Kenyan Petitioners File Court Bids to Overturn Kenyatta Vote Win

Updated on
  • Former lawmaker, activists challenge presidential-rerun result
  • Supreme Court judges to rule on petition within 14 days

Voters line up along a street outside a polling station in Kiserian, Kenya on Aug. 8, 2017.

Photographer: Riccardo Gangale/Bloomberg

A Kenyan politician and two activists lodged separate petitions at the Supreme Court seeking the annulment of results from last month’s presidential-election rerun, arguing the vote was illegal and wasn’t free and fair.

Harun Mwau, a former lawmaker, filed a petition challenging the validity of the vote result, Judiciary spokeswoman Lilian Mueni said by phone from the capital, Nairobi. The Independent Electoral & Boundaries Commission erred by proceeding with the Oct. 26 vote without conducting fresh nominations after opposition candidate Raila Odinga withdrew from the race, lawyers for activists Njonjo Mue and Khelef Khalifa, said in a separate application.

“The fresh election was not transparent and was further marred by illegalities and irregularities,” law firm Soweto & Co. Advocates. said in the filing. “Given the prevailing conditions and circumstances, the IEBC could not and should not have proceeded with the conduct of the fresh election.”

President Uhuru Kenyatta, 56, won 98.3 percent of ballots cast in the rerun, which Odinga, 72, boycotted after the electoral agency refused to heed his demands to fire staff and change voting procedures. While the IEBC defended the election, the opposition dismissed it as a sham and said the final results were doctored. Voter turnout slumped to 38.8 percent, from 79 percent in an Aug. 8 contest that was nullified by the nation’s top court after the commission failed to disprove the opposition’s claim of rigging.

Investment Destination

The prolonged election standoff has undermined Kenya’s reputation as one of Africa’s top investment destinations and a regional hub for companies including Google Inc. and Coca-Cola Co. While human rights groups say as many as 80 people have died in election-related violence since the August vote, police say they’ve only recorded 19 deaths.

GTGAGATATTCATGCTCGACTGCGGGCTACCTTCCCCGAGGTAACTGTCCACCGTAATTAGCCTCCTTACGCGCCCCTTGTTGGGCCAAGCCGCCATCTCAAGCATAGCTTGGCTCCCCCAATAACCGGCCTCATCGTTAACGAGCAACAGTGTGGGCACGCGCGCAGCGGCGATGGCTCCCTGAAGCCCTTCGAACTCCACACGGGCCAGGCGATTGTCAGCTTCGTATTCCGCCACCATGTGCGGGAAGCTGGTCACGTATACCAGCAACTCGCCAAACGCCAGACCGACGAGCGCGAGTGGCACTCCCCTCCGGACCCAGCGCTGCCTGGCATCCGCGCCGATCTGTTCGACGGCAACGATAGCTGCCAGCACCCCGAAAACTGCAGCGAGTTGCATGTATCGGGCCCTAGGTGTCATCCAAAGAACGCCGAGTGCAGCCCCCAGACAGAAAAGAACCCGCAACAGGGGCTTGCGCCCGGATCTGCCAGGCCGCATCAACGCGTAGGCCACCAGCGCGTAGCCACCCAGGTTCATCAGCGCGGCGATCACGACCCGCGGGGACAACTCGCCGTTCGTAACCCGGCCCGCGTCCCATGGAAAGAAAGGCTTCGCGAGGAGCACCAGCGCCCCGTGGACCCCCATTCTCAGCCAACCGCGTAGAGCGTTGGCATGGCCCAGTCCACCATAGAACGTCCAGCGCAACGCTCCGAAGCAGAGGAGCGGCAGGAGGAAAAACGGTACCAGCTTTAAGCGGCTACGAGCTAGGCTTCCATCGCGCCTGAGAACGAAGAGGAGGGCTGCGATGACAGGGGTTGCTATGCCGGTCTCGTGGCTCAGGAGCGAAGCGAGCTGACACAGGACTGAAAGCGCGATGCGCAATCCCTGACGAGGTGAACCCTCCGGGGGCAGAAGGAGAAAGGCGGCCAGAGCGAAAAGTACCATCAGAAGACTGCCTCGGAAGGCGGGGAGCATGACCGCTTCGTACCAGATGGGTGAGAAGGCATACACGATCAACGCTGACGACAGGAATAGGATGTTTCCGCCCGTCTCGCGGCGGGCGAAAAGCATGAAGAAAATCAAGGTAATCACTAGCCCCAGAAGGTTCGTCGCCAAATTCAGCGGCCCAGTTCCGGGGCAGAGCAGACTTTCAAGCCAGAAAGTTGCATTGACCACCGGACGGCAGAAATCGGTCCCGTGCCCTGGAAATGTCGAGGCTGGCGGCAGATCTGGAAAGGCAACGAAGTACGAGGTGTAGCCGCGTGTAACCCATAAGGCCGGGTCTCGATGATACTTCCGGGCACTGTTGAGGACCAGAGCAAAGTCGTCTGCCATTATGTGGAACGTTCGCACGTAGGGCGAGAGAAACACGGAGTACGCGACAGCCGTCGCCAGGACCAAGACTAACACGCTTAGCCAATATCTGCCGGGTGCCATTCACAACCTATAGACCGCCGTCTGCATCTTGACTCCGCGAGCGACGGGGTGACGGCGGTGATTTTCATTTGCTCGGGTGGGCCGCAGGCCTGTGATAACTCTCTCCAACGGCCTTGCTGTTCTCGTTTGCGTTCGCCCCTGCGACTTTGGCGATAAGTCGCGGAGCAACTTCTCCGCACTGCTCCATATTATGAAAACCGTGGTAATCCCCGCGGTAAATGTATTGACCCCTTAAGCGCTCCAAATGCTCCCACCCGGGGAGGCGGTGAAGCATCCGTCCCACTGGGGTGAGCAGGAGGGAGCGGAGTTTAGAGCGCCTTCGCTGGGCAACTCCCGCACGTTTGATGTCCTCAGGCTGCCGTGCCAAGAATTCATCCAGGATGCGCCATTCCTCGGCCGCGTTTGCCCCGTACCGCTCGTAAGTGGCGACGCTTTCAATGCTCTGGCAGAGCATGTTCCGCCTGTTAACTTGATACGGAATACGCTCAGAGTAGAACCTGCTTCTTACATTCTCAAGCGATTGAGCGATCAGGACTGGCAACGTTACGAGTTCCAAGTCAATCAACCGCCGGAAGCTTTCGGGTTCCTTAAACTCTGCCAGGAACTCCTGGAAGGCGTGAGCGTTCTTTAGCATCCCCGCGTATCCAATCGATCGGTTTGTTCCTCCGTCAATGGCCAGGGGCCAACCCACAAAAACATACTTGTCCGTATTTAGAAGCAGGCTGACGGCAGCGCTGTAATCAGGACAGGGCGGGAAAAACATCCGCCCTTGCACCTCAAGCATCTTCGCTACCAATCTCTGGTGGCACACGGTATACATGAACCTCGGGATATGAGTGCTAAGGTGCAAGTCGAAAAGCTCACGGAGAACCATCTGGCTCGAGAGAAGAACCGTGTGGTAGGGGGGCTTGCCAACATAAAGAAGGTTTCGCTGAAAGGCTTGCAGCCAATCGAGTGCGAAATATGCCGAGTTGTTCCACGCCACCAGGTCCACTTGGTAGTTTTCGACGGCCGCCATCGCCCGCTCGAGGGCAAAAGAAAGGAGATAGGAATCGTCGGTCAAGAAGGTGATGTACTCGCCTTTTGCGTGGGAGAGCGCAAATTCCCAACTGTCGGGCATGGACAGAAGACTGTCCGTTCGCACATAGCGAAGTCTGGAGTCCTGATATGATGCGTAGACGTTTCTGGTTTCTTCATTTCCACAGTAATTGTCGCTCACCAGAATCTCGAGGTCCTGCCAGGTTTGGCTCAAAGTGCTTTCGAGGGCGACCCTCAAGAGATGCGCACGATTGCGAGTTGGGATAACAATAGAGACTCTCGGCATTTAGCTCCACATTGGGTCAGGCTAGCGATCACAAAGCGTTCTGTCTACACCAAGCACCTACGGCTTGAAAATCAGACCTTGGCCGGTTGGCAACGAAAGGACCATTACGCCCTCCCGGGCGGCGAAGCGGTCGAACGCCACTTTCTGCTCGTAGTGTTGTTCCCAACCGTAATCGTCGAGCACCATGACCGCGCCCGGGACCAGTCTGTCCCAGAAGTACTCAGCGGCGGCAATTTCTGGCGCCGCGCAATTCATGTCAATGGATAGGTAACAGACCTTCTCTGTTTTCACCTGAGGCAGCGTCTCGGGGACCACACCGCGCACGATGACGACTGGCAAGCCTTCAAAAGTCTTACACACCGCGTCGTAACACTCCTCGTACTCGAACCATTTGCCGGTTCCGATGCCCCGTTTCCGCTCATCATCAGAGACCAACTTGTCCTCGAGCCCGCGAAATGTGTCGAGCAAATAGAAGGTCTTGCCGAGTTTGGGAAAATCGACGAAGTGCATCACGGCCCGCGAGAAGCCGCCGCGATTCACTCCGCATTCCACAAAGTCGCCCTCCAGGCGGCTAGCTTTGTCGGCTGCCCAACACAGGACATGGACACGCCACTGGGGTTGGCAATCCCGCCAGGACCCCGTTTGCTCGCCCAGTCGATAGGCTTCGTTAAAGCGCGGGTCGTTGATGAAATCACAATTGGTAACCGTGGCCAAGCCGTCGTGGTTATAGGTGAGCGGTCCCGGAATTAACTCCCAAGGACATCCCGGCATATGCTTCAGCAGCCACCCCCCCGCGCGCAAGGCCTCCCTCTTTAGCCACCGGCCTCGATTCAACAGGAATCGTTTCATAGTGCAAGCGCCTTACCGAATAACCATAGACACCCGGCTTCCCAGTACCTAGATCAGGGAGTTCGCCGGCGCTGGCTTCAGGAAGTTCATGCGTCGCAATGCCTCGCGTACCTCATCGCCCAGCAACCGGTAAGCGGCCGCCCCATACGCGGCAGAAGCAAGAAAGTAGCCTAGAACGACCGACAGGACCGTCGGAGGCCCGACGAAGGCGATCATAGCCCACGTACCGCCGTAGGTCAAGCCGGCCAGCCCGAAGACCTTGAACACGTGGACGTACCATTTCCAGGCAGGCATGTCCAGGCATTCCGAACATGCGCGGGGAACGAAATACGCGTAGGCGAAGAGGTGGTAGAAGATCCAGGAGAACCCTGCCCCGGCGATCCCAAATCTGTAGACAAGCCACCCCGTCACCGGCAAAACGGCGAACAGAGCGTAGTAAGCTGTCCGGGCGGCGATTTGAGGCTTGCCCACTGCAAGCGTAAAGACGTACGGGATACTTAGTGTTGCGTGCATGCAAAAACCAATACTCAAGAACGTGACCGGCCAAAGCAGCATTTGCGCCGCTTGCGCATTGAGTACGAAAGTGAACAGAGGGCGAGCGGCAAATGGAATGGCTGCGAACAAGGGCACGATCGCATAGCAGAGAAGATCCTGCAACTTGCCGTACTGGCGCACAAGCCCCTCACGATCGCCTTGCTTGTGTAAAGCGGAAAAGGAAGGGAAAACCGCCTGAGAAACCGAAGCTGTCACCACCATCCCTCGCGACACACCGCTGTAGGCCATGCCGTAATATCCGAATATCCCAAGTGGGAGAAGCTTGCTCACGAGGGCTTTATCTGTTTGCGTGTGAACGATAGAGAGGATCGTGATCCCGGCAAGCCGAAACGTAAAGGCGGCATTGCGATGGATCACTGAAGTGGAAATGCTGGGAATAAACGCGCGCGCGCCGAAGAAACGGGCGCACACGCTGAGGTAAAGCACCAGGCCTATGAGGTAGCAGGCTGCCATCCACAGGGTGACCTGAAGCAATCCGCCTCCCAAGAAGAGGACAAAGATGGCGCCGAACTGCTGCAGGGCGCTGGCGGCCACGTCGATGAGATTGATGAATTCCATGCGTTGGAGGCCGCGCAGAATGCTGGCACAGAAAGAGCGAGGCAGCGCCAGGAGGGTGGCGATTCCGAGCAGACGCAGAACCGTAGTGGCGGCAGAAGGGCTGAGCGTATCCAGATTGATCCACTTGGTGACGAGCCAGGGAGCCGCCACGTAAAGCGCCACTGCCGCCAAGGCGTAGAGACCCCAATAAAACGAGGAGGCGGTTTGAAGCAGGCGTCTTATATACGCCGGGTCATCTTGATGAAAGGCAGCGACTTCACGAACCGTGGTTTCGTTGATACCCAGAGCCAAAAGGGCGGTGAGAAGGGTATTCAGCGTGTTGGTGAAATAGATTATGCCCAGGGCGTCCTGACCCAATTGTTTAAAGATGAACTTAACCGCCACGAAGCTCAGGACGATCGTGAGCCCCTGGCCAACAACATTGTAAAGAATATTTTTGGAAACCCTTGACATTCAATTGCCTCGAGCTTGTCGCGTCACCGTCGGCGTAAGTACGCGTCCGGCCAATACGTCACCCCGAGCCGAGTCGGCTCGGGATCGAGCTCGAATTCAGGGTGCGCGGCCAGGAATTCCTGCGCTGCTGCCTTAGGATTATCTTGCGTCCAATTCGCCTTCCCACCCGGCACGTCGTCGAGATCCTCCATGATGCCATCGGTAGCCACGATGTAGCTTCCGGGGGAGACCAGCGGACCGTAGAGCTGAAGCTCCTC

The rerun was marred by violence and intimidation, which forced its cancellation in some areas, and thus failed to meet the constitution’s credibility threshold, according to court documents submitted by the activists’ lawyers.

The Supreme Court, which comprises seven judges, must deliver a ruling on the electoral challenge within 14 days. A new vote must be held within 60 days if the court overturns Kenyatta’s victory for a second time.

It was unclear whether the violence and intimidation that occurred and the fact that some people were unable to cast ballots would justify the election’s nullification, according to Charles Kanjama, managing partner at law firm Muma & Kanjama Advocates.

“The legal situation is unclear,” Kanjama said by phone from Nairobi. “These are matters that have not been determined before. It can go either way.”

Odinga, a former prime minister who failed in bids to secure the presidency in 1997, 2007 and 2013, has vowed mass resistance against what he considers an illegitimate government and is urging his supporters to boycott products from three firms seen as aiding Kenyatta’s administration: mobile operator Safaricom Ltd.; Brookside Dairies Ltd., which is part-owned by Kenyatta’s family; and Bidco Refineries Ltd., an edible oils manufacturer.

— With assistance by Michael Cohen

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